Specifically, they asked these four questions:

1. What are the three things you like best about the book?
2. What are the three things you want changed about the book?
3. What are some of your favorite ideas for the best title?
4. Who would you give copies to? What’s the best market for this book?

The result: a fast-reading and fast-selling book that become a huge, hot seller because it was raked through the coals!

Which Brings Us to an Important Golden Touch Rule ...
Develop a Power Posse to cure your patterns of failure, scarcity, and disappointment. One of my favorite expressions is: “A friend is someone who stabs you in the front.” I want you to collect a nice group of “front stabbers” and turn them into your Power Posse.

Seek out people you respect and feel “safe” hearing harsh, truthful criticisms from. These chosen people can be from other professions. Just make sure the people are honest, insightful, and good-natured.

Pick one night a week for the next three months to share your career problems and ask for honest feedback. Promise yourself that you will listen closely and be open to feedback. Recognize that if more than one person tells you that you’ve been walking around with the equivalent of “career ink on your nose,” chances are it’s time to come clean!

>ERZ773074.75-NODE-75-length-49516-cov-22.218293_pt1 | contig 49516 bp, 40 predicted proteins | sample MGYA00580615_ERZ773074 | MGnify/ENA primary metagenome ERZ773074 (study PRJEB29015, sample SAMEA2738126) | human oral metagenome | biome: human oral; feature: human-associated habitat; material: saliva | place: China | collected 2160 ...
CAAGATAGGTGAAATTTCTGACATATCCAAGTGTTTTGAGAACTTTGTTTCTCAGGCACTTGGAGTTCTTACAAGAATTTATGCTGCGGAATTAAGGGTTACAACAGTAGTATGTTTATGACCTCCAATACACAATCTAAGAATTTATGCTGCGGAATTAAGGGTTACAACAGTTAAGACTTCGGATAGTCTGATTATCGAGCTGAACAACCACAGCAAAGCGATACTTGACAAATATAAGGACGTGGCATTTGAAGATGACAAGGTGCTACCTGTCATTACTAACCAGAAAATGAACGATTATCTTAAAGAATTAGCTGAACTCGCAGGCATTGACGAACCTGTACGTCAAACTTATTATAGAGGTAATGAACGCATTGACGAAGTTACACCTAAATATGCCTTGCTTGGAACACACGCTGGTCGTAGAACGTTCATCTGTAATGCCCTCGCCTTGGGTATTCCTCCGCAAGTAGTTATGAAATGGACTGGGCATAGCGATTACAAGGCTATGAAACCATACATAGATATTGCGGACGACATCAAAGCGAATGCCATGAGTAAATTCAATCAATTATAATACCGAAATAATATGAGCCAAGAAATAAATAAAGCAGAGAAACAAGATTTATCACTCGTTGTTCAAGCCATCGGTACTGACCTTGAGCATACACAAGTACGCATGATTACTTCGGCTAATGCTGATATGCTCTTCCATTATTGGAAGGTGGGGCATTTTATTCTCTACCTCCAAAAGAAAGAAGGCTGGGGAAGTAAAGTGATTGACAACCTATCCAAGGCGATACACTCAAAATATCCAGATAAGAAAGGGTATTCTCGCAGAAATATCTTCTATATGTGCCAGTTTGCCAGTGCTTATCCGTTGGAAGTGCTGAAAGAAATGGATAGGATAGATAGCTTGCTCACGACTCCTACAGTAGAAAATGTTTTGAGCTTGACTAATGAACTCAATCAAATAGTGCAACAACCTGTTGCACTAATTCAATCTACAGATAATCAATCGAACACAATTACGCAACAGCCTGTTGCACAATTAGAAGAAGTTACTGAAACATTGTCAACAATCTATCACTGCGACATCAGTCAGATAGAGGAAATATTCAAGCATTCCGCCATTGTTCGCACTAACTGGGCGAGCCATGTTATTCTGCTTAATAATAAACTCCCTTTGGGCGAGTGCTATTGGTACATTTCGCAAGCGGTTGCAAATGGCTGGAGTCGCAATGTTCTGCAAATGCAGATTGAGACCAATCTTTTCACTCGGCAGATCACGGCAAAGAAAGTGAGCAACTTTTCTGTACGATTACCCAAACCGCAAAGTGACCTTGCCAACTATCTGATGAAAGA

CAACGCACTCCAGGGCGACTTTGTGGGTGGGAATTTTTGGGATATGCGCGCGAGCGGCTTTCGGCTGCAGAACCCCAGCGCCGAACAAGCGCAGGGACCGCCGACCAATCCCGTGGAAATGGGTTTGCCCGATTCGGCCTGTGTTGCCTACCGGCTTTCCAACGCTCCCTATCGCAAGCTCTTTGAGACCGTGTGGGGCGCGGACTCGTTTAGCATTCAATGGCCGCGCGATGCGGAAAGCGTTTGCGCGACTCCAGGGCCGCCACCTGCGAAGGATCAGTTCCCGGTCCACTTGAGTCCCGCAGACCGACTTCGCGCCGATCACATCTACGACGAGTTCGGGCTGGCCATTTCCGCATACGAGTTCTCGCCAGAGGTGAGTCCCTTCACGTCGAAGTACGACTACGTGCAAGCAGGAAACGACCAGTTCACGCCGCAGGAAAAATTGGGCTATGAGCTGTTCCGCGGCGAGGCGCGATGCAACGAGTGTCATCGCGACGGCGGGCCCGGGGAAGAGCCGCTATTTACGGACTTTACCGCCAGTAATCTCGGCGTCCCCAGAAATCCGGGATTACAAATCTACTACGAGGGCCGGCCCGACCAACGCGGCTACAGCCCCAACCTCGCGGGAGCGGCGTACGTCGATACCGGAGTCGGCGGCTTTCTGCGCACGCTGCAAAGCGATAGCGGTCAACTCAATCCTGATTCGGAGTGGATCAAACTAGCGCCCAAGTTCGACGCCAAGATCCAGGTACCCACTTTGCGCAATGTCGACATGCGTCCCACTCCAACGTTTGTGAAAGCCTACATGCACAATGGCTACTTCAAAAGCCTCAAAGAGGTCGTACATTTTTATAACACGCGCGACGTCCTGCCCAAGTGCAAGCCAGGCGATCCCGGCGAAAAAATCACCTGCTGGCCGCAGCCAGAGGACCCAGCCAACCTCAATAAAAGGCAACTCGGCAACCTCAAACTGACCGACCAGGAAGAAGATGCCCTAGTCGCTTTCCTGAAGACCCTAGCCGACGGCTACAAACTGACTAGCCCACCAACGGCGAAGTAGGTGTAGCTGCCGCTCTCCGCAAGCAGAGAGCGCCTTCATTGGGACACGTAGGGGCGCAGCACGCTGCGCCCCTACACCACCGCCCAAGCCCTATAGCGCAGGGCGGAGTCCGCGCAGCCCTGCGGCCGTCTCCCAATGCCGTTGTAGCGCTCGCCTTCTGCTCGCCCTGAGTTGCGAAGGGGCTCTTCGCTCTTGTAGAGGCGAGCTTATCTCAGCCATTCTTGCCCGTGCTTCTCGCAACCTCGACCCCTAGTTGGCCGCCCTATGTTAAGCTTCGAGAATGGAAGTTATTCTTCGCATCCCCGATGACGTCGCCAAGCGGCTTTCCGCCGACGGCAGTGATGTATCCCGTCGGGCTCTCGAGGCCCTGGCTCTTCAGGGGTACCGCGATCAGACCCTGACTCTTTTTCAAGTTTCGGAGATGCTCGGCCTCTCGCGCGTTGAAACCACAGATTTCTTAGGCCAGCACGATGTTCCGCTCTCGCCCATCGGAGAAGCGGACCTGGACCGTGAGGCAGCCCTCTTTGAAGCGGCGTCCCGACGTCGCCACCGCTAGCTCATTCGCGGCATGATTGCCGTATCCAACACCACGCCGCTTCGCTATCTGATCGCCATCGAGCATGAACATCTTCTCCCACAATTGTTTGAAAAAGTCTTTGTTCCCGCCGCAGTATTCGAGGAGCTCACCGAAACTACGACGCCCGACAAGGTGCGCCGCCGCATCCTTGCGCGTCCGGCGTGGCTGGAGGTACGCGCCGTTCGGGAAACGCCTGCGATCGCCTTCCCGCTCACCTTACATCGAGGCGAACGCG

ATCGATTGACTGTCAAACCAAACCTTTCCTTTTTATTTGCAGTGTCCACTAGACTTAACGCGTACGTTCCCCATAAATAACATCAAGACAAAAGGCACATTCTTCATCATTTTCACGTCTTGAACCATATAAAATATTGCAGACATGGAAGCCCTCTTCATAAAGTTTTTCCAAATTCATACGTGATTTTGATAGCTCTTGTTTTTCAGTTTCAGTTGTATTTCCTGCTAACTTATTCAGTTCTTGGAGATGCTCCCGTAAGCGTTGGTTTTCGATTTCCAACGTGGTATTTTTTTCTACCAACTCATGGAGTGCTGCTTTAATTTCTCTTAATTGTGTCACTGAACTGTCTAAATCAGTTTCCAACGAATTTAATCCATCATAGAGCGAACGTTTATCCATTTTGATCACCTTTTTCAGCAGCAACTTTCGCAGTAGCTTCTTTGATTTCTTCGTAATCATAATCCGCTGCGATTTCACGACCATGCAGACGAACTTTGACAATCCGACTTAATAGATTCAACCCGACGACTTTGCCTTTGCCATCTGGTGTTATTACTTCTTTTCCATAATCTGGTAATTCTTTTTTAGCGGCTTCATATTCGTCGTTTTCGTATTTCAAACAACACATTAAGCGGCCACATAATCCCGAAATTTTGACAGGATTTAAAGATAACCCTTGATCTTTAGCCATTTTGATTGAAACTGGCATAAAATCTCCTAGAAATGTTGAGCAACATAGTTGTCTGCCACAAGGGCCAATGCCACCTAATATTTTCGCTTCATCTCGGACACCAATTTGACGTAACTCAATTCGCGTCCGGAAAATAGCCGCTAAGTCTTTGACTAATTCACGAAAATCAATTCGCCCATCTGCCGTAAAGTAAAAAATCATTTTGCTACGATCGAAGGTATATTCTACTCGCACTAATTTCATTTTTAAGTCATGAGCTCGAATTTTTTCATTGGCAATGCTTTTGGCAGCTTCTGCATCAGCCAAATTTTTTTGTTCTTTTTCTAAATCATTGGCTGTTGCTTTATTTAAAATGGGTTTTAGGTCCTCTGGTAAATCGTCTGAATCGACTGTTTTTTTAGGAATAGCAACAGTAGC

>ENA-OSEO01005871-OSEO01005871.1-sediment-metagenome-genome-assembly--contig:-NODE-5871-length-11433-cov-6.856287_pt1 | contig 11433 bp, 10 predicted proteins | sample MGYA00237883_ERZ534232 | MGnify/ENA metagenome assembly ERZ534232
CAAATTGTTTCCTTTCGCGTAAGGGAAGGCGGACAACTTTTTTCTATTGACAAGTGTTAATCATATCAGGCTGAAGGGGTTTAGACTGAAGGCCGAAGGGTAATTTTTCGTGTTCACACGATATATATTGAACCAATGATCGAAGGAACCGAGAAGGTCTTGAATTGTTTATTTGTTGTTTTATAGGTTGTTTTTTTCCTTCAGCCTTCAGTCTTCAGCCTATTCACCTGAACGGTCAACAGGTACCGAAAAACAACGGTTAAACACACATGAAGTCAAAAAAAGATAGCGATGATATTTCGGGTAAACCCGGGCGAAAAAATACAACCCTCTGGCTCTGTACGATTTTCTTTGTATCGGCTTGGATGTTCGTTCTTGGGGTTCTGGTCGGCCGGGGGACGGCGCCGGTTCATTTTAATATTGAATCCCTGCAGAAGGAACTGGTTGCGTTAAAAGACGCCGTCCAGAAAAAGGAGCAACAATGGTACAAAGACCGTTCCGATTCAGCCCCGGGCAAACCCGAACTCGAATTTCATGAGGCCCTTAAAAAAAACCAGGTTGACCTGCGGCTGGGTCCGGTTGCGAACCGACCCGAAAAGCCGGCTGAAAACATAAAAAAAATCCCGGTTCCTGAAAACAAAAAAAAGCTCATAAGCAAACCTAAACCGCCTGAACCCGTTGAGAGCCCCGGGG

The power of a Power Posse, speedily explained: If a group of people each gives one another $1, they each get nothing monetarily by this exchange. But if a group of people gives each other an idea or insight, they can literally make millions together. The exchange of ideas is super powerful, because each of our lenses on the world is so very different. By merging our lenses we create a powerful magnifying lens and telescope through which to see the world!

Keith Ferrazzi, best-selling author of Who’s Got Your Back, is the ultimate expert on people-powering your business. He is always strongly recommending getting a little help from your friends—creating what he calls “peer-to-peer pressure.” Ferrazzi offers these wonderful Power Posse tips:

1. Continuously define and redefine goals.
2. Ensure you are all maintaining a balanced “Personal Success Wheel” that includes: 1. Health and Wellness, 2. Spirituality, 3. Job and Career, 4. Intellectual and Cultural, 5. Financial, 6. Deep Relationships and 7. Giving Back.
3. Make sure your goals are SMART: Specific, Measurable, Attainable, Relevant, and Time-Bound.
4. Cheer each other on, sending inspirational songs, helpful website links, whatever it takes.

(I personally recommend Ferrazzi’s site for more info on this topic.)

One Quick Warning

At first you might have a difficult time hearing your Power Posse telling you the harsh truths about how you need to change your evil-ish ways. This aversion to criticism is normal. Humans as a species don’t like to be told we’re weak or wrong. As Aristotle once said, “To perceive is to suffer.”

When you feel yourself wincing at the sound of criticism, remember how true happiness, big bucks, and extreme success always come when you finally stop avoiding the necessary short-term pain of change and instead re-focus on the joys of snagging a long-term better future! 

By Karen Salmansohn for Minyanville

Updated on Dec 28, 2010